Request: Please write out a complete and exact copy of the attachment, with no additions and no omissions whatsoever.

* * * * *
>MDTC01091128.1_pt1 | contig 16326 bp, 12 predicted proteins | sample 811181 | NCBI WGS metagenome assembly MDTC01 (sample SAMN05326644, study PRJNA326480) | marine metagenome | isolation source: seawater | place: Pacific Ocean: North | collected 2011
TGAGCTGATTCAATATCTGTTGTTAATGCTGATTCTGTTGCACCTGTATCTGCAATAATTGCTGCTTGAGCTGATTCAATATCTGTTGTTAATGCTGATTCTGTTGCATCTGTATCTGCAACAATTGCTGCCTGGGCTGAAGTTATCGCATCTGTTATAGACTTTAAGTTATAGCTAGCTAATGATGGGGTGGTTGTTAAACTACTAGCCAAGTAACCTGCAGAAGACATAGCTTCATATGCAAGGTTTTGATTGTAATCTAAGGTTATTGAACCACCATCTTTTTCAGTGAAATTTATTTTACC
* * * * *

>MDTC01091128.1_pt1 | contig 16326 bp, 12 predicted proteins | sample 811181 | NCBI WGS metagenome assembly MDTC01 (sample SAMN05326644, study PRJNA326480) | marine metagenome | isolation source: seawater | place: Pacific Ocean: North | collected 2011
TGAGCTGATTCAATATCTGTTGTTAATGCTGATTCTGTTGCACCTGTATCTGCAATAATTGCTGCTTGAGCTGATTCAATATCTGTTGTTAATGCTGATTCTGTTGCATCTGTATCTGCAACAATTGCTGCCTGGGCTGAAGTTATCGCATCTGTTATAGACTTTAAGTTATAGCTAGCTAATGATGGGGTGGTTGTTAAACTACTAGCCAAGTAACCTGCAGAAGACATAGCTTCATATGCAAGGTTTTGATTGTAATCTAAGGTTATTGAACCACCATCTTTTTCAGTGAAATTTATTTTACC